Published January 25, 2021
Find resources and tools for understanding tumor-specific response and resistance to cancer immunotherapies.
- What is immunotherapy?
- The role of the immune system
- Flexible, validated research solutions
- Advancing immuno-oncology research, together
What is immunotherapy?
Immunotherapy is a revolutionary approach to cancer treatment that helps the immune system recognize and attack cancer cells1. Current immunotherapies include immune checkpoint inhibitors, CAR-T cells, vaccines, and monoclonal antibodies that, for a subset of patients, has provided long-term, durable responses to a variety of cancers. However, some patients fail to respond to treatment at all, while others achieve a limited response followed by tumor progression. Therefore, understanding the factors that contribute to an effective response and determining mechanisms of resistance will be critical as immunotherapies are applied more broadly2.
The role of the immune system
The function of the immune system is to protect against disease and clear the body of unhealthy, ailing cells, including cancer cells. T cells selectively recognize and kill pathogens and unhealthy cells by orchestrating a coordinated immune response, including innate and adaptive responses. However, various cancers have unique triggers that result in evasion from the immune response, making them more resistant to immunity3.
Immunotherapy involves strengthening the cancer patient’s immune system by improving its tumor recognition ability or providing a missing immune effector function to provide durable, adaptable cancer control4,5.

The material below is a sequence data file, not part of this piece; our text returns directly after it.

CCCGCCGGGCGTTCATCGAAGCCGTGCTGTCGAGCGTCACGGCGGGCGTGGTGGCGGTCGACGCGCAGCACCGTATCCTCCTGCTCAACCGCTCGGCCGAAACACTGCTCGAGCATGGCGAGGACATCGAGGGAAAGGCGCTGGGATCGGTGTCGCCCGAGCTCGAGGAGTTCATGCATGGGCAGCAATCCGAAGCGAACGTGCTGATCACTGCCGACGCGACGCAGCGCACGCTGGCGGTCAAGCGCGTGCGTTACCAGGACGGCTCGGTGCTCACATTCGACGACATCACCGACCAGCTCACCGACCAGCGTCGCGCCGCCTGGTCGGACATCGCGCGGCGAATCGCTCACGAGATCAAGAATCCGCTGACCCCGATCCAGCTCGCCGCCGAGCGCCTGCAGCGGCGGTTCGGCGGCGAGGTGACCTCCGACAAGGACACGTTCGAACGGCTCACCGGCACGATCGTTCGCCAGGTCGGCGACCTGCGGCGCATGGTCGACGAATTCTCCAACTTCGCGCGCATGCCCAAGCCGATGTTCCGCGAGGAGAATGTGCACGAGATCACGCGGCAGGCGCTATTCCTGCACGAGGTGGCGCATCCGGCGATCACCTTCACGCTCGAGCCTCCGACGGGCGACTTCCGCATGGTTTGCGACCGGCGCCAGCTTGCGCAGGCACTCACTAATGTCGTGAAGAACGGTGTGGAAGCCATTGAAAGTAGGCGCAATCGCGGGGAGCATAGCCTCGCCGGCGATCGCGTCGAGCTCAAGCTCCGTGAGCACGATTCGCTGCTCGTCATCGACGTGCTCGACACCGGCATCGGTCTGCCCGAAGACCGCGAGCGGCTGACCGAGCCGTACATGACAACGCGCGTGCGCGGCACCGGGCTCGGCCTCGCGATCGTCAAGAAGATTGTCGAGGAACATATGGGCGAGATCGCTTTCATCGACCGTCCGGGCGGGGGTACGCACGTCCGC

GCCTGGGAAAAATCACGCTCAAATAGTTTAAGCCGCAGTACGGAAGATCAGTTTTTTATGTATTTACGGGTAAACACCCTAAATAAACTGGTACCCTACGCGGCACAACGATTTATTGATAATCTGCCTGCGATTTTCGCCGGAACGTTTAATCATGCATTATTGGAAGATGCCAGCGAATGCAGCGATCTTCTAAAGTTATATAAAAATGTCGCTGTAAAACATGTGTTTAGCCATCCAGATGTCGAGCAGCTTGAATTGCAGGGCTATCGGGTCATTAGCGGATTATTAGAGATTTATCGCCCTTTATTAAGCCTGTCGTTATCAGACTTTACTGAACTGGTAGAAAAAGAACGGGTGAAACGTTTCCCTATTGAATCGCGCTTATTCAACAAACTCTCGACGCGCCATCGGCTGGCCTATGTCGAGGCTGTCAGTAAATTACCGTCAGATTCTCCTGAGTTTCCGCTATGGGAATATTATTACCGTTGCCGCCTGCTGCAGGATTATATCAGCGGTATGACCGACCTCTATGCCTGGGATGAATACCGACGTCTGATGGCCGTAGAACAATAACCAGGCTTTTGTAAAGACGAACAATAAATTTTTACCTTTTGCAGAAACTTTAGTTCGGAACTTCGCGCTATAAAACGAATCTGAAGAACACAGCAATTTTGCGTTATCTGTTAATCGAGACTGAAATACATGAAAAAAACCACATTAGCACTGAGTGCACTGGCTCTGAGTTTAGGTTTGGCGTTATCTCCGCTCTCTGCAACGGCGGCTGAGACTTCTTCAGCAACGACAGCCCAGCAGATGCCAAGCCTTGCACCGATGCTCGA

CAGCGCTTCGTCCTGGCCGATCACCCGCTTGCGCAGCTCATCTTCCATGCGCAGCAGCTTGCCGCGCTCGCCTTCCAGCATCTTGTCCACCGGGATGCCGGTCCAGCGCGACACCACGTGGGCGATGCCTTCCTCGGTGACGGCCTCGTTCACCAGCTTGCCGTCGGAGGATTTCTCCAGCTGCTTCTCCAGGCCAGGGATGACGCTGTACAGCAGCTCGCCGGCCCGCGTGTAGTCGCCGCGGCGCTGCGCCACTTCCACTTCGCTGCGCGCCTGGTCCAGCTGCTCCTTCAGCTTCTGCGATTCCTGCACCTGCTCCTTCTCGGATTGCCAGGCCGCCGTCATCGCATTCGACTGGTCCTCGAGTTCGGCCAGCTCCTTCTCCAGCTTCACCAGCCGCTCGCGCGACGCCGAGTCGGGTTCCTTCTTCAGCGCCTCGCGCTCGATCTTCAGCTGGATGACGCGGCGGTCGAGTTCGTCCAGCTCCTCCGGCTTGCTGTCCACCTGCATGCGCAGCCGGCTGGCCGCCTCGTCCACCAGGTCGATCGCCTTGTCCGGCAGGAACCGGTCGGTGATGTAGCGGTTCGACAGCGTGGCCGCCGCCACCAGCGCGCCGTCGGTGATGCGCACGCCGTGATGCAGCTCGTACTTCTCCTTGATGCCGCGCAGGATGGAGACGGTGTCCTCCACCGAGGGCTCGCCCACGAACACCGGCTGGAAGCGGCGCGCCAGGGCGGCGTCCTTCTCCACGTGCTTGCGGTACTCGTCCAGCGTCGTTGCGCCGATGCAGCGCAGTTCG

Flexible, validated research solutions
Discover reagents to novel targets and emerging multiplex technologies to support your immuno-oncology research and assay development. Here we’ve highlighted key products so you can easily select the best one.
Key targets involved in tumor resistance: STING, IDO1, and VISTA
Stimulator of interferon genes (STING) is a signaling molecule that plays a crucial role in controlling the transcription of many host defense genes such as pro-inflammatory cytokines and chemokines. Previous studies into the roles of STING in immunomodulation showed the potential of STING agonists as cancer therapeutics to activate antitumor immune responses6.
Indoleamine 2, 3-dioxygenases (IDO1 and IDO2) are tryptophan catabolic enzymes that catalyze the conversion of tryptophan into kynurenine. The resulting depletion of tryptophan and subsequent increase in kynurenine exert important immunosuppressive functions, thus making IDO1 a potential therapeutic opportunity in cancer immunotherapy7.
V-domain Ig suppressor of T cell activation (VISTA) is a novel checkpoint inhibitor that is a promising target for immunotherapeutic intervention due to its role in regulating innate and adaptive immune responses8.
Flow cytometry antibodies to support the studies of live cells
Flow cytometry allows the simultaneous, multi-parameter analysis of single cells and is a widely used method for characterizing and defining different cell types in a heterogeneous cell population. In recent years, the application of flow cytometry for analyzing the presence of cell types associated with a metastatic event, such as circulating tumor cells, has become more promising9.
Our range of recombinant, monoclonal antibodies are validated in flow cytometry and provide the highest level of consistency between batches, giving you the highly reproducible results your research requires.
|Anti-CXCL9 antibody [EPR23999-5]||ab263442||Human|
|Anti-PD-L1 antibody [EPR23546-160]||ab252436||Mouse|